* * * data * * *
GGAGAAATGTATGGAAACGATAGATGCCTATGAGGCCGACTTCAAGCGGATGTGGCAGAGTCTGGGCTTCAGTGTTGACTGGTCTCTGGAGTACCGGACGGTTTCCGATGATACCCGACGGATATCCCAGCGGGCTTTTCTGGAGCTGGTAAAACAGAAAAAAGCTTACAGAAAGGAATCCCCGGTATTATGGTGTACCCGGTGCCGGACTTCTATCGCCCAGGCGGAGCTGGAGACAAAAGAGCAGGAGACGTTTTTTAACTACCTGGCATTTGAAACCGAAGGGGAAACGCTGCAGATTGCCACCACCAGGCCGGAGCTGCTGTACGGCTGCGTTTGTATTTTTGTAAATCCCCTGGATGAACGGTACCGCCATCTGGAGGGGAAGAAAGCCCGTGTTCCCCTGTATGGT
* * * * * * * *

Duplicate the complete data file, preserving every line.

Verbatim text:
GGAGAAATGTATGGAAACGATAGATGCCTATGAGGCCGACTTCAAGCGGATGTGGCAGAGTCTGGGCTTCAGTGTTGACTGGTCTCTGGAGTACCGGACGGTTTCCGATGATACCCGACGGATATCCCAGCGGGCTTTTCTGGAGCTGGTAAAACAGAAAAAAGCTTACAGAAAGGAATCCCCGGTATTATGGTGTACCCGGTGCCGGACTTCTATCGCCCAGGCGGAGCTGGAGACAAAAGAGCAGGAGACGTTTTTTAACTACCTGGCATTTGAAACCGAAGGGGAAACGCTGCAGATTGCCACCACCAGGCCGGAGCTGCTGTACGGCTGCGTTTGTATTTTTGTAAATCCCCTGGATGAACGGTACCGCCATCTGGAGGGGAAGAAAGCCCGTGTTCCCCTGTATGGT